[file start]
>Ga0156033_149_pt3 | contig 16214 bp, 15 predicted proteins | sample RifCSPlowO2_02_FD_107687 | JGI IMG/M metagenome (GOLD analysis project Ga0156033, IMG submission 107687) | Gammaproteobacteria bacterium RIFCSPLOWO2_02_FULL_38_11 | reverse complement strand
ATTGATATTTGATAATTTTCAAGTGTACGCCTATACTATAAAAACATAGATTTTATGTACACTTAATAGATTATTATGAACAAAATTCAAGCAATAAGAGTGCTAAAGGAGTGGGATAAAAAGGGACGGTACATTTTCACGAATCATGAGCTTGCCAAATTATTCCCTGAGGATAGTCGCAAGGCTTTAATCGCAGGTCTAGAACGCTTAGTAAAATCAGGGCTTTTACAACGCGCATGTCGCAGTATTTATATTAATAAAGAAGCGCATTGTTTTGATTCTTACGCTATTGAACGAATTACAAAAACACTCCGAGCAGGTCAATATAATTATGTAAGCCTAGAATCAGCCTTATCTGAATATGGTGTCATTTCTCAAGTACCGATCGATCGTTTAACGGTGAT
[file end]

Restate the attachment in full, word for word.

>Ga0156033_149_pt3 | contig 16214 bp, 15 predicted proteins | sample RifCSPlowO2_02_FD_107687 | JGI IMG/M metagenome (GOLD analysis project Ga0156033, IMG submission 107687) | Gammaproteobacteria bacterium RIFCSPLOWO2_02_FULL_38_11 | reverse complement strand
ATTGATATTTGATAATTTTCAAGTGTACGCCTATACTATAAAAACATAGATTTTATGTACACTTAATAGATTATTATGAACAAAATTCAAGCAATAAGAGTGCTAAAGGAGTGGGATAAAAAGGGACGGTACATTTTCACGAATCATGAGCTTGCCAAATTATTCCCTGAGGATAGTCGCAAGGCTTTAATCGCAGGTCTAGAACGCTTAGTAAAATCAGGGCTTTTACAACGCGCATGTCGCAGTATTTATATTAATAAAGAAGCGCATTGTTTTGATTCTTACGCTATTGAACGAATTACAAAAACACTCCGAGCAGGTCAATATAATTATGTAAGCCTAGAATCAGCCTTATCTGAATATGGTGTCATTTCTCAAGTACCGATCGATCGTTTAACGGTGAT